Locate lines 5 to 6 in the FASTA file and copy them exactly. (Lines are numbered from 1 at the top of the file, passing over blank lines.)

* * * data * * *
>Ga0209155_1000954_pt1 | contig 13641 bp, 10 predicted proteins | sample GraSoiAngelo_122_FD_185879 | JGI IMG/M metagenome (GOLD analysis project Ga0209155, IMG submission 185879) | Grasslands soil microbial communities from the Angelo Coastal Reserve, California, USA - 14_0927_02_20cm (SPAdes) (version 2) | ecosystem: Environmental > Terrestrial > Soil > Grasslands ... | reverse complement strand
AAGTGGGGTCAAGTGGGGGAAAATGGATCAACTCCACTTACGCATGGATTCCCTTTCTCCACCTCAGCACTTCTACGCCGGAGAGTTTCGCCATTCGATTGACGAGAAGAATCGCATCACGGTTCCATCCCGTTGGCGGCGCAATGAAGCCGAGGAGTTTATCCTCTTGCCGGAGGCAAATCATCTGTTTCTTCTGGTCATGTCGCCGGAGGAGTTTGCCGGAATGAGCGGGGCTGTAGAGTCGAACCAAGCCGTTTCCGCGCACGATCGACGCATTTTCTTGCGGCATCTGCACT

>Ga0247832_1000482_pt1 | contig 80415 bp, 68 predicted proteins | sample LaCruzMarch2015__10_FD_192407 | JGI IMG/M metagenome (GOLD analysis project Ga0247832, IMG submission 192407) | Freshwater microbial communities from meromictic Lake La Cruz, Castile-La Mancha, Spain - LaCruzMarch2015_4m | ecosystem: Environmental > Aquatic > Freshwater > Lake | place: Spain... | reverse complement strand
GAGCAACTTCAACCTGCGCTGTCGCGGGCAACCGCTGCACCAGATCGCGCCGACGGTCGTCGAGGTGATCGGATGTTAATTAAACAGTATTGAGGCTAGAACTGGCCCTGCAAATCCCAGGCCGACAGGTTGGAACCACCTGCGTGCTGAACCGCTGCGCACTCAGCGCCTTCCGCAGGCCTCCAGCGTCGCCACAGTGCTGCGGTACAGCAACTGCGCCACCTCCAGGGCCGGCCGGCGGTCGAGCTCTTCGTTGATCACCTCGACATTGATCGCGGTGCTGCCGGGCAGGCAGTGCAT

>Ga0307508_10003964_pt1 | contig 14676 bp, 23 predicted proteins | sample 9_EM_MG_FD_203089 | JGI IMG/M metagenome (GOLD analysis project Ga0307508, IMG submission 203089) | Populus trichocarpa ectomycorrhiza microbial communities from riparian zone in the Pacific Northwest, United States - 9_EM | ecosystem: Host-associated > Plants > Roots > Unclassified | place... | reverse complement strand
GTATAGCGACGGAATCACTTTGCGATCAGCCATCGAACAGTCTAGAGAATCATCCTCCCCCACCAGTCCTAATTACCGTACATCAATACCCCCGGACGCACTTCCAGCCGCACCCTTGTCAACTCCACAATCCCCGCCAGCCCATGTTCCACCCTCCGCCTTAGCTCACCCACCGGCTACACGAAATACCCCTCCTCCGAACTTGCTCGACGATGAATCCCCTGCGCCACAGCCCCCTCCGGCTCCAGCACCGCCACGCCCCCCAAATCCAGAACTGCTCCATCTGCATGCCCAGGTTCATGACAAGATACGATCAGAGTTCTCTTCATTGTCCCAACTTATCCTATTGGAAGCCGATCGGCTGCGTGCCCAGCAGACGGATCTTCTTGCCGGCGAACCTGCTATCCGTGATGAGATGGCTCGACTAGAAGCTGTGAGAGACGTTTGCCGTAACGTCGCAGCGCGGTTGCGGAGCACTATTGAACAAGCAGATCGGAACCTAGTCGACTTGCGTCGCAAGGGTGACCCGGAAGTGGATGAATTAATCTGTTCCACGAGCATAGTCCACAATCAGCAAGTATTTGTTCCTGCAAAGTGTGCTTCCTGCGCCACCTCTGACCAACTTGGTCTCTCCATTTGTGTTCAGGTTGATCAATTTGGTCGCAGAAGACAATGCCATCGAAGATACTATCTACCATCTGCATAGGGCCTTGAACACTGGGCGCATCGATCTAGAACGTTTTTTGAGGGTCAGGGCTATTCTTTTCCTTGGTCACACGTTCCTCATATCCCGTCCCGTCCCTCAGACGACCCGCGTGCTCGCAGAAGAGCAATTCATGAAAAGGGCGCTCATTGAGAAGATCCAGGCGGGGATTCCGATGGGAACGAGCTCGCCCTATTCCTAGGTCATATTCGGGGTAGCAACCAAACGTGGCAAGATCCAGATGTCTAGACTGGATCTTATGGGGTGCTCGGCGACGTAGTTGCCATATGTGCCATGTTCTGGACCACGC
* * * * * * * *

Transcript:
>Ga0307508_10003964_pt1 | contig 14676 bp, 23 predicted proteins | sample 9_EM_MG_FD_203089 | JGI IMG/M metagenome (GOLD analysis project Ga0307508, IMG submission 203089) | Populus trichocarpa ectomycorrhiza microbial communities from riparian zone in the Pacific Northwest, United States - 9_EM | ecosystem: Host-associated > Plants > Roots > Unclassified | place... | reverse complement strand
GTATAGCGACGGAATCACTTTGCGATCAGCCATCGAACAGTCTAGAGAATCATCCTCCCCCACCAGTCCTAATTACCGTACATCAATACCCCCGGACGCACTTCCAGCCGCACCCTTGTCAACTCCACAATCCCCGCCAGCCCATGTTCCACCCTCCGCCTTAGCTCACCCACCGGCTACACGAAATACCCCTCCTCCGAACTTGCTCGACGATGAATCCCCTGCGCCACAGCCCCCTCCGGCTCCAGCACCGCCACGCCCCCCAAATCCAGAACTGCTCCATCTGCATGCCCAGGTTCATGACAAGATACGATCAGAGTTCTCTTCATTGTCCCAACTTATCCTATTGGAAGCCGATCGGCTGCGTGCCCAGCAGACGGATCTTCTTGCCGGCGAACCTGCTATCCGTGATGAGATGGCTCGACTAGAAGCTGTGAGAGACGTTTGCCGTAACGTCGCAGCGCGGTTGCGGAGCACTATTGAACAAGCAGATCGGAACCTAGTCGACTTGCGTCGCAAGGGTGACCCGGAAGTGGATGAATTAATCTGTTCCACGAGCATAGTCCACAATCAGCAAGTATTTGTTCCTGCAAAGTGTGCTTCCTGCGCCACCTCTGACCAACTTGGTCTCTCCATTTGTGTTCAGGTTGATCAATTTGGTCGCAGAAGACAATGCCATCGAAGATACTATCTACCATCTGCATAGGGCCTTGAACACTGGGCGCATCGATCTAGAACGTTTTTTGAGGGTCAGGGCTATTCTTTTCCTTGGTCACACGTTCCTCATATCCCGTCCCGTCCCTCAGACGACCCGCGTGCTCGCAGAAGAGCAATTCATGAAAAGGGCGCTCATTGAGAAGATCCAGGCGGGGATTCCGATGGGAACGAGCTCGCCCTATTCCTAGGTCATATTCGGGGTAGCAACCAAACGTGGCAAGATCCAGATGTCTAGACTGGATCTTATGGGGTGCTCGGCGACGTAGTTGCCATATGTGCCATGTTCTGGACCACGC